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Loving Goodreads (And Some Reviewing Suggestions)

Good ReadsI am addicted to Goodreads.

I visit the site a few times a day and I can lose hours (hours!) just scrolling through the home page, looking at what readers are reading and saying about books that they had just finished. It’s almost like a sport as I moan and then cheer.

Yeah, I can get depressed by how few classics are being read by the population (I’ve never been one of those people who believe reading something is better than reading nothing), but it is always a thrill to see this immediate literary data. People always like to claim that literature is dying, but I see breath and heartbeats on this site everyday.

Right now, I have over 4,300 “friends” and over 80 fans. Some of this is related to my Twitter account, but I think it’s also because of my books, my blog (Hello!) and the book reviews I do on my local NPR station (you can check them out via links on this page).

The thing about book reviewing is that in many ways it is an art onto itself. Yet, ever since Amazon so long ago allowed customers to review products and books, that special door controlling whose voice is heard in the market has swung so far open that the hinges are broken. That door will never be fixed, and everyone is now welcomed in.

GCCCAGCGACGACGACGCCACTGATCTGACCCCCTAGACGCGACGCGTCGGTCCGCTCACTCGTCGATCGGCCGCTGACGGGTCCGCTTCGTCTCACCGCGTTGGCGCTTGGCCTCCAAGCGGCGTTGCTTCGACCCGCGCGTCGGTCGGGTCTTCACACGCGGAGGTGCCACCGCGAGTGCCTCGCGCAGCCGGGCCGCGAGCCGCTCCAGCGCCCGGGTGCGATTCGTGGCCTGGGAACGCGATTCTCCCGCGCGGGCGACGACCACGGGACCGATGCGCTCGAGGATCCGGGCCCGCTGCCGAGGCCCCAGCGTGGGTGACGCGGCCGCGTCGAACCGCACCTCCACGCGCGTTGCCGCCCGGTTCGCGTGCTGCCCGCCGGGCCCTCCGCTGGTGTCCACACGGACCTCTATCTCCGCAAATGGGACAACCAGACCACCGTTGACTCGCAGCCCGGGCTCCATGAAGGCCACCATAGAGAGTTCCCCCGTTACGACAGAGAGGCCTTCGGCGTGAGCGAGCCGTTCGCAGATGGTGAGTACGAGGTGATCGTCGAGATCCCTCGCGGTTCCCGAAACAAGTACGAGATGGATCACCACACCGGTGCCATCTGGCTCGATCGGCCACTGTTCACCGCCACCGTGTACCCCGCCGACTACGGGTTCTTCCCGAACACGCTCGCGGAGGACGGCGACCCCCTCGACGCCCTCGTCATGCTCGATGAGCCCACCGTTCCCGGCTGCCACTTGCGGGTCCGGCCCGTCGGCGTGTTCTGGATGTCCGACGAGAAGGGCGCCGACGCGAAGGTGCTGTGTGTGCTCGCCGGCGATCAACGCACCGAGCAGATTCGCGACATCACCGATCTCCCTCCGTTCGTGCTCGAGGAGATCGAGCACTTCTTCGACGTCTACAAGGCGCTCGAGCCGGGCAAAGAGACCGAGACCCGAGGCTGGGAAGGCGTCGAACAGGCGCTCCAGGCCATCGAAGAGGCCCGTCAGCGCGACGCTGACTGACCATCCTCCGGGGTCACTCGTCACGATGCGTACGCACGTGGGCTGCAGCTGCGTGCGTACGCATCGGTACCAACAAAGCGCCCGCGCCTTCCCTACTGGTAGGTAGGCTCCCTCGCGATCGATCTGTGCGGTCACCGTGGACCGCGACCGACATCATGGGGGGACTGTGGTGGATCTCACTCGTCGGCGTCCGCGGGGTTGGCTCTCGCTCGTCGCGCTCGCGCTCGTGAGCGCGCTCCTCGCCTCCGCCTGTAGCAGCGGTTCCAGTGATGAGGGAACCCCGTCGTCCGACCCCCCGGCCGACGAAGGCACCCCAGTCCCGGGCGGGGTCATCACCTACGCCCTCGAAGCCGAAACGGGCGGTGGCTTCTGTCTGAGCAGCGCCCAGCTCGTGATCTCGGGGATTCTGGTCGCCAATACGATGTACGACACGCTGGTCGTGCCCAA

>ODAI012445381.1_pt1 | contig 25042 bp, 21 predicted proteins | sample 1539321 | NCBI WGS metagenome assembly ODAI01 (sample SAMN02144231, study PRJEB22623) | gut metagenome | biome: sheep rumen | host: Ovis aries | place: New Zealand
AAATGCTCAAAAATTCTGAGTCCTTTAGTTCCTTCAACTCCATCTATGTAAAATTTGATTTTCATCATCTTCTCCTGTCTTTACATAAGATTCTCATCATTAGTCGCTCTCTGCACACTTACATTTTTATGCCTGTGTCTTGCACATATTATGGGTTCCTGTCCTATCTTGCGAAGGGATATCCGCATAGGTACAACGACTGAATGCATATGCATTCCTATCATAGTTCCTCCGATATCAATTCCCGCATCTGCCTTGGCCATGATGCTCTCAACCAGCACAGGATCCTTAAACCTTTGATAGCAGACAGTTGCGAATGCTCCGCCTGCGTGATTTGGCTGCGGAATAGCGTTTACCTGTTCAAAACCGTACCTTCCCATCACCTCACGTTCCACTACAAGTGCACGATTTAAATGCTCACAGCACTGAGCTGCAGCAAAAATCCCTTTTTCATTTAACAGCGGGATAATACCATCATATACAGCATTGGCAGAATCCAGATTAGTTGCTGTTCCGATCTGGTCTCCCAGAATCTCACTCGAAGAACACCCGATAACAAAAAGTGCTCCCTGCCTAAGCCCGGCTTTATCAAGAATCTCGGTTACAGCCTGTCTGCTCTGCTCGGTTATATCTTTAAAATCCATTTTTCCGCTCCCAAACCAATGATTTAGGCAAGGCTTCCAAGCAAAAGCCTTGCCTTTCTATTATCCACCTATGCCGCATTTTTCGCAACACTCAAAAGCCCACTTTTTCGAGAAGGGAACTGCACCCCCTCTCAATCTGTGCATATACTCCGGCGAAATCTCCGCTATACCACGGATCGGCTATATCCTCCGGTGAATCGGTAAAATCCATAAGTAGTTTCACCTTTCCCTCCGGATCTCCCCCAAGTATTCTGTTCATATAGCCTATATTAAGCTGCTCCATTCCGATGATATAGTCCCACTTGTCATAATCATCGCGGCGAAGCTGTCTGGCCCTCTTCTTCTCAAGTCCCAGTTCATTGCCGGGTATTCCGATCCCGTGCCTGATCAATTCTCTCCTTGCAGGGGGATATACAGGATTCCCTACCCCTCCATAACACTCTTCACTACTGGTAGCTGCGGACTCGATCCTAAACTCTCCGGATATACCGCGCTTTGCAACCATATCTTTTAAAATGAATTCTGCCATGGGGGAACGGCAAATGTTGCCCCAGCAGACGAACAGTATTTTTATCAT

I know someone who will never give a book 5 stars. Never. Her reasoning, nothing is perfect. Case closed. I also had one person give my novel A Jane Austen Daydream only 4 stars with the comment that she would give it 5, but she wanted to encourage me to write more. I still don’t know how I feel about that. (Does that mean I am encouraged? I don’t feel encouraged, only a little confusedly sad.)

So yes, anyone can review on Goodreads, and, yes, anyone can review how they want. But I would love to give some suggestions for my fellow Goodreaders. Consider these my recommended new ground rules before you join this new literary sport.
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Celebrating Jane Austen’s birthday with My Jane Austen Book Club

Austen_vert_compl02I was thrilled to be asked to contribute to My Jane Austen Book Club‘s celebration of Jane Austen’s birthday! For those that are fans of Jane Austen and don’t know it, it is a great site and has been a good friend and supporter to my novel A Jane Austen Daydream since its publication.